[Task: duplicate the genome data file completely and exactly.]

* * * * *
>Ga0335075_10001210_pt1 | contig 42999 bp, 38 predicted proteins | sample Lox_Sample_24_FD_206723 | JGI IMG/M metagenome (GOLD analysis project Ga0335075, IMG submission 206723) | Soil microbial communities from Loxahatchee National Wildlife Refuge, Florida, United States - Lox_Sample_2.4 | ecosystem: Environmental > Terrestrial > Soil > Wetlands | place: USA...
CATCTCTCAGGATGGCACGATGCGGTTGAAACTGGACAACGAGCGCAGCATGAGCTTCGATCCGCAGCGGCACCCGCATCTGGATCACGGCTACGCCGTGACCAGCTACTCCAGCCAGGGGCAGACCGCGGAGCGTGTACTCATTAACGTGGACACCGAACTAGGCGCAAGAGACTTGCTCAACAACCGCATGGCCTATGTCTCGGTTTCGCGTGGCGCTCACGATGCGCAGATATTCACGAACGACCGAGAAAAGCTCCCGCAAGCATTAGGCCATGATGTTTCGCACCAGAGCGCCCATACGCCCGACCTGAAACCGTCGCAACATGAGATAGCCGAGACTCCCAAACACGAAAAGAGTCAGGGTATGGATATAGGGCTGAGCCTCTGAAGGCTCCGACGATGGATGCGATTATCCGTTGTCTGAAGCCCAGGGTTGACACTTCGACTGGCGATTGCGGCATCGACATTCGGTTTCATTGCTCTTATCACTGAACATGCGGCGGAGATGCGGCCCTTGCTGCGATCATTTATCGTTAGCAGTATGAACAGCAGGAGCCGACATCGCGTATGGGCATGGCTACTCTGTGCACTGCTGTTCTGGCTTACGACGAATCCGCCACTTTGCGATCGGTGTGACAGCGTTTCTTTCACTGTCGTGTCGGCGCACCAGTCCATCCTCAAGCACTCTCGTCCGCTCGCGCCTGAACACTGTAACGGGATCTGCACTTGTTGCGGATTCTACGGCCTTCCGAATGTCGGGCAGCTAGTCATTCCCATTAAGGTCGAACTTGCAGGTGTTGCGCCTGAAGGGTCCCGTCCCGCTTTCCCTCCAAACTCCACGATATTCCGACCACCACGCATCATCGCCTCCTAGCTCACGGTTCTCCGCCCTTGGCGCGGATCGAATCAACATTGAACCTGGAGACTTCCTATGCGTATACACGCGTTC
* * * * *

>Ga0335075_10001210_pt1 | contig 42999 bp, 38 predicted proteins | sample Lox_Sample_24_FD_206723 | JGI IMG/M metagenome (GOLD analysis project Ga0335075, IMG submission 206723) | Soil microbial communities from Loxahatchee National Wildlife Refuge, Florida, United States - Lox_Sample_2.4 | ecosystem: Environmental > Terrestrial > Soil > Wetlands | place: USA...
CATCTCTCAGGATGGCACGATGCGGTTGAAACTGGACAACGAGCGCAGCATGAGCTTCGATCCGCAGCGGCACCCGCATCTGGATCACGGCTACGCCGTGACCAGCTACTCCAGCCAGGGGCAGACCGCGGAGCGTGTACTCATTAACGTGGACACCGAACTAGGCGCAAGAGACTTGCTCAACAACCGCATGGCCTATGTCTCGGTTTCGCGTGGCGCTCACGATGCGCAGATATTCACGAACGACCGAGAAAAGCTCCCGCAAGCATTAGGCCATGATGTTTCGCACCAGAGCGCCCATACGCCCGACCTGAAACCGTCGCAACATGAGATAGCCGAGACTCCCAAACACGAAAAGAGTCAGGGTATGGATATAGGGCTGAGCCTCTGAAGGCTCCGACGATGGATGCGATTATCCGTTGTCTGAAGCCCAGGGTTGACACTTCGACTGGCGATTGCGGCATCGACATTCGGTTTCATTGCTCTTATCACTGAACATGCGGCGGAGATGCGGCCCTTGCTGCGATCATTTATCGTTAGCAGTATGAACAGCAGGAGCCGACATCGCGTATGGGCATGGCTACTCTGTGCACTGCTGTTCTGGCTTACGACGAATCCGCCACTTTGCGATCGGTGTGACAGCGTTTCTTTCACTGTCGTGTCGGCGCACCAGTCCATCCTCAAGCACTCTCGTCCGCTCGCGCCTGAACACTGTAACGGGATCTGCACTTGTTGCGGATTCTACGGCCTTCCGAATGTCGGGCAGCTAGTCATTCCCATTAAGGTCGAACTTGCAGGTGTTGCGCCTGAAGGGTCCCGTCCCGCTTTCCCTCCAAACTCCACGATATTCCGACCACCACGCATCATCGCCTCCTAGCTCACGGTTCTCCGCCCTTGGCGCGGATCGAATCAACATTGAACCTGGAGACTTCCTATGCGTATACACGCGTTC